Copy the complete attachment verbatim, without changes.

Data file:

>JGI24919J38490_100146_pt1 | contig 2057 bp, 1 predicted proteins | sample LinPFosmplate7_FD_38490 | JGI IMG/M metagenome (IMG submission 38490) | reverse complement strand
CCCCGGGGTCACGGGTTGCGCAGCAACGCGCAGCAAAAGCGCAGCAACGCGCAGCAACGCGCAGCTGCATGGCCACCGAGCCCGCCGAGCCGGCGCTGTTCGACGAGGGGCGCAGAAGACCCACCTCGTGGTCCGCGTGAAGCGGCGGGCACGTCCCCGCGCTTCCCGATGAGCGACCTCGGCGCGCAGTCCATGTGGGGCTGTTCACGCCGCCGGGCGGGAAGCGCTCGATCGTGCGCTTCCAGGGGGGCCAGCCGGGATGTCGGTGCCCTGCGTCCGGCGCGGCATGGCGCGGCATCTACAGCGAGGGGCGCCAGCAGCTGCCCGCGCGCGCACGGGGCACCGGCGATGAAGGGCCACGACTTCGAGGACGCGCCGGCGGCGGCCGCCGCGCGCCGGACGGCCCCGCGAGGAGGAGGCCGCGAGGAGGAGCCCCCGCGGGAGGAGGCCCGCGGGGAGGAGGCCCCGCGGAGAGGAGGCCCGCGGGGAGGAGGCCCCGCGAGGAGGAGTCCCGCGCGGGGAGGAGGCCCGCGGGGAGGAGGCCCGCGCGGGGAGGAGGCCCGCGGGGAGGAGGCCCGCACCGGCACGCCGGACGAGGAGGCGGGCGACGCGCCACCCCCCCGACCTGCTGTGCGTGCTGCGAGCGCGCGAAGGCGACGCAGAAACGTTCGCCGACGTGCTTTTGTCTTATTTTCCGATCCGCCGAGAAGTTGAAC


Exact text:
>JGI24919J38490_100146_pt1 | contig 2057 bp, 1 predicted proteins | sample LinPFosmplate7_FD_38490 | JGI IMG/M metagenome (IMG submission 38490) | reverse complement strand
CCCCGGGGTCACGGGTTGCGCAGCAACGCGCAGCAAAAGCGCAGCAACGCGCAGCAACGCGCAGCTGCATGGCCACCGAGCCCGCCGAGCCGGCGCTGTTCGACGAGGGGCGCAGAAGACCCACCTCGTGGTCCGCGTGAAGCGGCGGGCACGTCCCCGCGCTTCCCGATGAGCGACCTCGGCGCGCAGTCCATGTGGGGCTGTTCACGCCGCCGGGCGGGAAGCGCTCGATCGTGCGCTTCCAGGGGGGCCAGCCGGGATGTCGGTGCCCTGCGTCCGGCGCGGCATGGCGCGGCATCTACAGCGAGGGGCGCCAGCAGCTGCCCGCGCGCGCACGGGGCACCGGCGATGAAGGGCCACGACTTCGAGGACGCGCCGGCGGCGGCCGCCGCGCGCCGGACGGCCCCGCGAGGAGGAGGCCGCGAGGAGGAGCCCCCGCGGGAGGAGGCCCGCGGGGAGGAGGCCCCGCGGAGAGGAGGCCCGCGGGGAGGAGGCCCCGCGAGGAGGAGTCCCGCGCGGGGAGGAGGCCCGCGGGGAGGAGGCCCGCGCGGGGAGGAGGCCCGCGGGGAGGAGGCCCGCACCGGCACGCCGGACGAGGAGGCGGGCGACGCGCCACCCCCCCGACCTGCTGTGCGTGCTGCGAGCGCGCGAAGGCGACGCAGAAACGTTCGCCGACGTGCTTTTGTCTTATTTTCCGATCCGCCGAGAAGTTGAAC